My research is rethinking the design of power-constrained embedded systems, where the available energy, its dynamics, and its consumption, are a primary design parameter. Much of my research in this area is concerned with managing IoT-like devices powered from energy harvested from the environment (e.g. solar), and more recently has focussed on 'intermittently' powered systems which are unintentionally off for much of the time.
Embedded Machine Learning
Machine learning enables computers to learn from data they have previously observed, building models and using them to make decisions or predictions in the future. Embedding this into everyday objects - such as the Internet of Things (IoT) - requires processing data on electronic devices, but the computing power needed to cater for these machine learning models is too great for current low-energy handheld devices to manage. My research is addressing this, and enabling energy-efficient computation for intelligence.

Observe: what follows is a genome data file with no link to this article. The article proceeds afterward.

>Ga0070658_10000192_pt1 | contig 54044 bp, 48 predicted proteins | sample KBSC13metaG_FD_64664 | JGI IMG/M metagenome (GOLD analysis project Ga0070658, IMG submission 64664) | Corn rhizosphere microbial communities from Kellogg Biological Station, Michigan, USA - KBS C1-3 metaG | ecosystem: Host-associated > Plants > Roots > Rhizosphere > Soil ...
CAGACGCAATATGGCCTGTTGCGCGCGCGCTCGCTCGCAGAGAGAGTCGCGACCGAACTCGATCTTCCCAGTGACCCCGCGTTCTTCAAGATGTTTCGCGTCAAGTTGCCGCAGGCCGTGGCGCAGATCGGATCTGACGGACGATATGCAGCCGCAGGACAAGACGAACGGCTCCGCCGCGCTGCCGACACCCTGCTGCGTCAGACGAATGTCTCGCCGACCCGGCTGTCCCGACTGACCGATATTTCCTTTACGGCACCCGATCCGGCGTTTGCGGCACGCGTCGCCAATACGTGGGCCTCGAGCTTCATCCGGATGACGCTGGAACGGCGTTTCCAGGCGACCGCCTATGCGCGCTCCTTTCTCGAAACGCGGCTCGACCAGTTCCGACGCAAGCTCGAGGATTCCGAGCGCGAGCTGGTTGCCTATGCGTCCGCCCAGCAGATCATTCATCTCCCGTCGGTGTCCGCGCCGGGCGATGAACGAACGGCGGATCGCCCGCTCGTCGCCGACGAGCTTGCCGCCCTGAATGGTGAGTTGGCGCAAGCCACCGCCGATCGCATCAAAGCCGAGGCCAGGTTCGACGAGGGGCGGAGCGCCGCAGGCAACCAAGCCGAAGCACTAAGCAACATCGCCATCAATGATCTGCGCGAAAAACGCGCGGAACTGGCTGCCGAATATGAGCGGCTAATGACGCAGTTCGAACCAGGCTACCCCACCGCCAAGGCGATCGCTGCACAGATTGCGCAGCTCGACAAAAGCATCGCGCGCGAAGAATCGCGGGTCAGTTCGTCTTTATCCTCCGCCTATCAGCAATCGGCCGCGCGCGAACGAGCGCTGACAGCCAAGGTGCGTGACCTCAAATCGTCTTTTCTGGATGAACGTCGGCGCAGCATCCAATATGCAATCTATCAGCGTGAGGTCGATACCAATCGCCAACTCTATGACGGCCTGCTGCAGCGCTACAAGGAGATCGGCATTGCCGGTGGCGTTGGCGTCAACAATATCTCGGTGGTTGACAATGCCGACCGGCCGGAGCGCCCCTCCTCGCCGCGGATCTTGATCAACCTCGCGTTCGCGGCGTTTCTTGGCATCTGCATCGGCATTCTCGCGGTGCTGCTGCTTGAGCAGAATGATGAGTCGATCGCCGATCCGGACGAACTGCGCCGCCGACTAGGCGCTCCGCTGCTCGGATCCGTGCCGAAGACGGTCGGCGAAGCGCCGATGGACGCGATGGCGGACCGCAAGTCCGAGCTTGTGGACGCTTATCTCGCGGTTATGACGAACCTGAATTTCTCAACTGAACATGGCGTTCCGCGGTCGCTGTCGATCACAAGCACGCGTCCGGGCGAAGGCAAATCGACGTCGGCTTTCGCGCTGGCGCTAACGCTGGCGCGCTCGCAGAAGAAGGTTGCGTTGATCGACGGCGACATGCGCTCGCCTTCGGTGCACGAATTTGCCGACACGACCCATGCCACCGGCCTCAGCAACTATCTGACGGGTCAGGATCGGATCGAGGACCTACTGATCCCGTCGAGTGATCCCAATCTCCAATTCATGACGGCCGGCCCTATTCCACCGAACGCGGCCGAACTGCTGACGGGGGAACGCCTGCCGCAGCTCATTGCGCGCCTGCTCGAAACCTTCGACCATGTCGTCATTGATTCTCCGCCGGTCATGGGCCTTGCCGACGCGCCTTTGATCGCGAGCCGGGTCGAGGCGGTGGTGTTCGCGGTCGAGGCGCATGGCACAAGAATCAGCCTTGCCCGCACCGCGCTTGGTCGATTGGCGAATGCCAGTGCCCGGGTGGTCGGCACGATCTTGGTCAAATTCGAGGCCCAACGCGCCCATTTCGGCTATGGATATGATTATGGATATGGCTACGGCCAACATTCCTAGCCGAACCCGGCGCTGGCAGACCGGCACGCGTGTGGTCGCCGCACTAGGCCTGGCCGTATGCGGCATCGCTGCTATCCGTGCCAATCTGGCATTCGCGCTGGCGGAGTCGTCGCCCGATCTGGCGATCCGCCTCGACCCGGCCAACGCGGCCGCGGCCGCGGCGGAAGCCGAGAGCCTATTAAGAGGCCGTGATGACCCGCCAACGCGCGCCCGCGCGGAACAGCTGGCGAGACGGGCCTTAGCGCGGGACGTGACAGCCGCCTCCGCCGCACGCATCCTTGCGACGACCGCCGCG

Multi-Core Resource Management
Power- and energy-efficiency continues to be a primary concern in the design and management of computing systems, through from mobile devices (battery life and temperature) to HPC (electricity bills and temperature). Managing this is an increasingly complex task, as systems shift from having a single processing element to multi- and many-core computing platforms with numerous cores of differing types. My research is investigating runtime management (RTM) approaches to tackle this challenge.